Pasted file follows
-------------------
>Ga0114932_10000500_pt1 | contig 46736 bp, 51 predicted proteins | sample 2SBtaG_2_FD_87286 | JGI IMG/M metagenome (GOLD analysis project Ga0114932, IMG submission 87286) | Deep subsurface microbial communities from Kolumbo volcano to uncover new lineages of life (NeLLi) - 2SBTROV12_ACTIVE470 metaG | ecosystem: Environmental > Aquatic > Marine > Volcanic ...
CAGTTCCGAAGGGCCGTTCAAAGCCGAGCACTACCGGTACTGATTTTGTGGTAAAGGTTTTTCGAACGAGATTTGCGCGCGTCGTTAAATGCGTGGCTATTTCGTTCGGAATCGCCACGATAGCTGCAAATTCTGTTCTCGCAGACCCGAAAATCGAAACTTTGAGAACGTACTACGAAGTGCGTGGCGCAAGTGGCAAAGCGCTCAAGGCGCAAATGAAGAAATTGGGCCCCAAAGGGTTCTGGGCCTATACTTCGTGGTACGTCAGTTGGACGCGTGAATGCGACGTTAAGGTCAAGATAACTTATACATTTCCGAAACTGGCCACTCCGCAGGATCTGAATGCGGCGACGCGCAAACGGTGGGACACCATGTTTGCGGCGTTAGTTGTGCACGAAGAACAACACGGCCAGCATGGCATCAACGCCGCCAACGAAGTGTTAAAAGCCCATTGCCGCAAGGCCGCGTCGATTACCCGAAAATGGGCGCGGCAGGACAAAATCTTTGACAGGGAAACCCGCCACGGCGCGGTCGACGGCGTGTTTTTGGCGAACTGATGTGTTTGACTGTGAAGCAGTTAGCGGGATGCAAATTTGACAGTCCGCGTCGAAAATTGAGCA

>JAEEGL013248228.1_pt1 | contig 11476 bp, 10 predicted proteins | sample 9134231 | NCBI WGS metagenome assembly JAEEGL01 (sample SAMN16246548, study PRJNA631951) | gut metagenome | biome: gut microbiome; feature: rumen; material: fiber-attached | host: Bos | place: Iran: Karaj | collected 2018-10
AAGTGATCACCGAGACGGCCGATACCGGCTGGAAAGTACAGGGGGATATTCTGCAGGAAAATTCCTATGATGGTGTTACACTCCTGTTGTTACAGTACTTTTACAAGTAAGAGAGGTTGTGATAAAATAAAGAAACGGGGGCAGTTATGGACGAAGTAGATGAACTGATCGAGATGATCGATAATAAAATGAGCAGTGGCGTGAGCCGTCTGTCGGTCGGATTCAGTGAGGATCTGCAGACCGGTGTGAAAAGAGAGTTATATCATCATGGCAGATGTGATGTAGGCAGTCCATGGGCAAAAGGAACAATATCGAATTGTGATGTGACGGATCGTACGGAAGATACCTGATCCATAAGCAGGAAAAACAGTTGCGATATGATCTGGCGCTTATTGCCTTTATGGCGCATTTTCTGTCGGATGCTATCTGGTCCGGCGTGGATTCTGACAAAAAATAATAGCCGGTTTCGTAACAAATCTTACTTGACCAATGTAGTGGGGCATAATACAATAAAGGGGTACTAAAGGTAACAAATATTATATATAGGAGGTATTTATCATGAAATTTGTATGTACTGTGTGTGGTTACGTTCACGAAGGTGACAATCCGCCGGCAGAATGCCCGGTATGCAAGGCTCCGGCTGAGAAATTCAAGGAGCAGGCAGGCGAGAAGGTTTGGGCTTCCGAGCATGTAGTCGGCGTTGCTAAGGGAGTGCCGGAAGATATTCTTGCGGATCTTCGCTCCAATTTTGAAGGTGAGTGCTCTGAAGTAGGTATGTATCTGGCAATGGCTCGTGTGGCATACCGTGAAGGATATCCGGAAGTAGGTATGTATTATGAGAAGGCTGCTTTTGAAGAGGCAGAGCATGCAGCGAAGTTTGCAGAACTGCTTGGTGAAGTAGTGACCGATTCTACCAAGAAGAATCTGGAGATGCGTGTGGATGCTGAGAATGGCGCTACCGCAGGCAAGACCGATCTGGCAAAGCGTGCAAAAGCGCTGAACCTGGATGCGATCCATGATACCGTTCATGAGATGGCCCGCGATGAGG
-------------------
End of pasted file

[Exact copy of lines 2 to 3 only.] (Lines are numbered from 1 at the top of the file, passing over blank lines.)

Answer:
CAGTTCCGAAGGGCCGTTCAAAGCCGAGCACTACCGGTACTGATTTTGTGGTAAAGGTTTTTCGAACGAGATTTGCGCGCGTCGTTAAATGCGTGGCTATTTCGTTCGGAATCGCCACGATAGCTGCAAATTCTGTTCTCGCAGACCCGAAAATCGAAACTTTGAGAACGTACTACGAAGTGCGTGGCGCAAGTGGCAAAGCGCTCAAGGCGCAAATGAAGAAATTGGGCCCCAAAGGGTTCTGGGCCTATACTTCGTGGTACGTCAGTTGGACGCGTGAATGCGACGTTAAGGTCAAGATAACTTATACATTTCCGAAACTGGCCACTCCGCAGGATCTGAATGCGGCGACGCGCAAACGGTGGGACACCATGTTTGCGGCGTTAGTTGTGCACGAAGAACAACACGGCCAGCATGGCATCAACGCCGCCAACGAAGTGTTAAAAGCCCATTGCCGCAAGGCCGCGTCGATTACCCGAAAATGGGCGCGGCAGGACAAAATCTTTGACAGGGAAACCCGCCACGGCGCGGTCGACGGCGTGTTTTTGGCGAACTGATGTGTTTGACTGTGAAGCAGTTAGCGGGATGCAAATTTGACAGTCCGCGTCGAAAATTGAGCA

>JAEEGL013248228.1_pt1 | contig 11476 bp, 10 predicted proteins | sample 9134231 | NCBI WGS metagenome assembly JAEEGL01 (sample SAMN16246548, study PRJNA631951) | gut metagenome | biome: gut microbiome; feature: rumen; material: fiber-attached | host: Bos | place: Iran: Karaj | collected 2018-10